And so Father and Mrs. Simmons persisted in believing that a match with Lord Burnside was my best chance for an establishment in life, despite its slim likelihood. In every other respect, Father was a sensible man, yet on this one topic, he persisted in letting his care and ambition for me cloud his better judgment, in contradiction to all he had ever taught about governing emotion with reason. From this I concluded that the cares and demands of parenthood were enough to unbalance even the most composed of minds.

Since our mother’s death, Jamie and I had been brought up by Father to meet whatever life put in our way, all of its highs and lows, with equal reserve and composure. With a clear-eyed view of my prospects, I could readily admit how this approach to life could aid me, and I endeavored to follow it, succeeding to a great extent in outward appearances, if not in my inmost thoughts. For, as I looked around me at what life was for women of my state, I could not help but admit a certain restlessness, one which all my self-command was barely sufficient to master. In conversation with the five or six female friends my own age in the neighborhood, I always remained polite and amiable, while inside I chafed at the insipidity of the conversation, the constant talk of the latest fashions, the prospects of any new young men coming to the neighborhood, or which girls had been recently engaged. Surely there must be more to life than an endless list of ornamental acquisitions gained in hopes of finding a match with a partner of indifferent affection. There must be more, once such a match was gained, than shallow conversation and entertainments within a social sphere of six or eight neighboring families, more than endless rounds of visits and balls and good works which did little to relieve the sufferings of the poor.

Nor did an advance in rank offered by a match with Anthony promise a necessary improvement, for not even a young lady of twenty, raised in a small parish in Devonshire, could remain ignorant of the scandalous pursuits by which the higher nobility sought to relieve the tedium of life. Only in those ranks inferior to our own did I see a style of life unmediated by rigid social convention. Perhaps it was a romantic notion of mine, but I imagined that the common people we met in the village and the countryside had a freer form of life than our own.

Thus, if I attended those pursuits by which a young woman makes herself acceptable in genteel society—needlework, drawing, music, and reading—with an air of perfect concentration and enjoyment, this did not always mean that my mind was not engaged elsewhere; for I found I had a knack for making idle conversation or practicing at the pianoforte while my thoughts drifted to exotic scenes from a travelogue I had been reading, or to the moors where I delighted in taking long walks. In inclement weather, I found my composure challenged to the utmost, but on fine days I always took the opportunity to relieve my restlessness with lengthy rambles, during which I delighted in sketching my favorite flowers as the blooming season progressed. Father had encouraged me in this pastime, for he was a botanical enthusiast himself, and when I was young had liked nothing better than pointing out flowers on our walks together. In recent years he had not the energy to accompany me, but he never objected to my walking out alone, for he was always glad to see my sketches and to help identify my discoveries.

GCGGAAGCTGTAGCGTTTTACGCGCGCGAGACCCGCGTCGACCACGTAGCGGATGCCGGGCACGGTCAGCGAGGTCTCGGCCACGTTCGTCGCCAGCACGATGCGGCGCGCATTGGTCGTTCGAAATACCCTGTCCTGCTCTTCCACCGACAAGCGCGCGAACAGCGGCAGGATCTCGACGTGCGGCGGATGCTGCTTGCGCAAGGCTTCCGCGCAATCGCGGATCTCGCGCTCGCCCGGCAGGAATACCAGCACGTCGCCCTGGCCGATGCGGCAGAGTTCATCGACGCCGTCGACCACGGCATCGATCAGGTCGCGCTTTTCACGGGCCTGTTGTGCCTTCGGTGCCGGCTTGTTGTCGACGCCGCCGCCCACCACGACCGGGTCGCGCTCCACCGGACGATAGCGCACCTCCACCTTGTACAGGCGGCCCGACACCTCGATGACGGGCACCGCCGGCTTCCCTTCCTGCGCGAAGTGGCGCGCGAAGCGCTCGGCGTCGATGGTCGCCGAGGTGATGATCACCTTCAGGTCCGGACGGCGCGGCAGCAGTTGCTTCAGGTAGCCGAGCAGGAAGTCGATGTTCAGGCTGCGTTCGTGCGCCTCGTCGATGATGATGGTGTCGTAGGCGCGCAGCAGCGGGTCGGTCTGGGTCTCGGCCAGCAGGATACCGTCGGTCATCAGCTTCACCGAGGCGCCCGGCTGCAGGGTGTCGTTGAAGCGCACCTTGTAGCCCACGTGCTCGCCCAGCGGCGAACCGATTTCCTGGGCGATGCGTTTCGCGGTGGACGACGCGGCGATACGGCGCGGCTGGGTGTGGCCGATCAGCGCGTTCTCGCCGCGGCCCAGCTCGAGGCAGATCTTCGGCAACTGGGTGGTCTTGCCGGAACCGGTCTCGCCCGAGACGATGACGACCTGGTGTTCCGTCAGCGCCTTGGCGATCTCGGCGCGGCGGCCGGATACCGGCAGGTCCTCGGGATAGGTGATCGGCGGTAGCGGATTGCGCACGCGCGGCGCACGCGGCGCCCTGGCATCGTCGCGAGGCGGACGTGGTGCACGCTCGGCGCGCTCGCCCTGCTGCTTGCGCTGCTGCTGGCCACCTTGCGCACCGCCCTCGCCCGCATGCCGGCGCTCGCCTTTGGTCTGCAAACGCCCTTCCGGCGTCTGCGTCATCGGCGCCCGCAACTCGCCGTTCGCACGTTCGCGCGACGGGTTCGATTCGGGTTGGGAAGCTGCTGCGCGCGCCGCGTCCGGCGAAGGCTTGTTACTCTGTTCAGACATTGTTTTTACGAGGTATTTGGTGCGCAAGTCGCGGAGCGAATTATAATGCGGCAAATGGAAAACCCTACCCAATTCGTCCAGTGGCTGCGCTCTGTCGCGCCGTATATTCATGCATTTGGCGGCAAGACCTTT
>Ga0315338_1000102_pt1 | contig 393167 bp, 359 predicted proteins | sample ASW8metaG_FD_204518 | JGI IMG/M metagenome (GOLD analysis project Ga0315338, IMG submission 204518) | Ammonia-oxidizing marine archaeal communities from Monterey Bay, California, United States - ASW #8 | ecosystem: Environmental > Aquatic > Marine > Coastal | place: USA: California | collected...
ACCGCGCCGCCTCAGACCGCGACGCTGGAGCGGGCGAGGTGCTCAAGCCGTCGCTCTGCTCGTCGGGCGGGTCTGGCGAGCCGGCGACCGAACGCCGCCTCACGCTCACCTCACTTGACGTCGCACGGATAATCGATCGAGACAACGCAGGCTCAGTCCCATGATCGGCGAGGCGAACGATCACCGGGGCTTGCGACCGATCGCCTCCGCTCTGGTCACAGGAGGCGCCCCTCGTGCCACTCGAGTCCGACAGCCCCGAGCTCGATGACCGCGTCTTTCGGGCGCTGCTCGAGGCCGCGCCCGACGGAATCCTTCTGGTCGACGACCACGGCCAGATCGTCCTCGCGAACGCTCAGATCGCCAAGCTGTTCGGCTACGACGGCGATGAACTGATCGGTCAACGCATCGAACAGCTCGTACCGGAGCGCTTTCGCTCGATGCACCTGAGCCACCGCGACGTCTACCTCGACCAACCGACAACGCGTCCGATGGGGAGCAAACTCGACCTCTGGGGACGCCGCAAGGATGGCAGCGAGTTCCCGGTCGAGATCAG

But among all my improving pursuits, it was in my riding lessons that I found myself most fully engaged. Lord Highdown had been kind enough to allow me the use of a well-trained mare at any time of my pleasing, along with the expert instruction of his groomsman. I often took advantage of this generosity, relishing the freedom of the wind rushing past my cheeks as we cantered over the moors, wondering how far I might go if I chose to ride in a single direction for an entire day. My favorite were the fox hunts, to which Jamie and I had often been invited. I cared nothing for the fortune of the sportsmen—in truth, I preferred it when the poor fox got away—but I thrilled at the wild chase across fields and over hedges and streams. Of course, riding aside, I could not truly keep up with the men, but I prided myself on my ability to take small jumps. None observing me might have guessed at the joy I felt on these occasions, owing to the reserve which Father had instilled in me.

If, on this Sunday morning, Anthony’s announcement caused me little pain, it was no doubt in part due to that same self-mastery. At the same time, my thoughts were engaged elsewhere, as they often had been over the week that had passed since our encounter with the highwayman. The intervening period had given me much opportunity to ponder the loss of the necklace, as well as the feelings the experience had occasioned. It was only with difficulty, and not always with success, that I could keep my mind from wandering back to that event. I did not dwell on the fear and danger posed by the highwayman brandishing his pistol at me, nor on his effrontery in assuming I was Anthony’s possession, to be looted as easily as Anthony’s purse. Neither, as much as I sympathized with my companions, was I preoccupied with the humiliation Anthony had undergone, nor with the fear Mrs. Simmons had endured.

No, it was to those moments during which the highwayman had so lewdly assaulted my person that my thoughts continually strayed, much as I attempted to draw them back to their proper course. I could hardly admit to myself that his kissing and his roving hand had occasioned something of the same thrill I experienced while riding—that, and something more. It was unthinkable! Every consideration of sense and morality counselled that such feelings should be prompted only by one to whom I had been promised in marriage, and certainly not by a rogue with a pistol. Yet such rational considerations held little sway, for it is a truth seldom acknowledged, that those things which one should not want, are the very things one wants the most.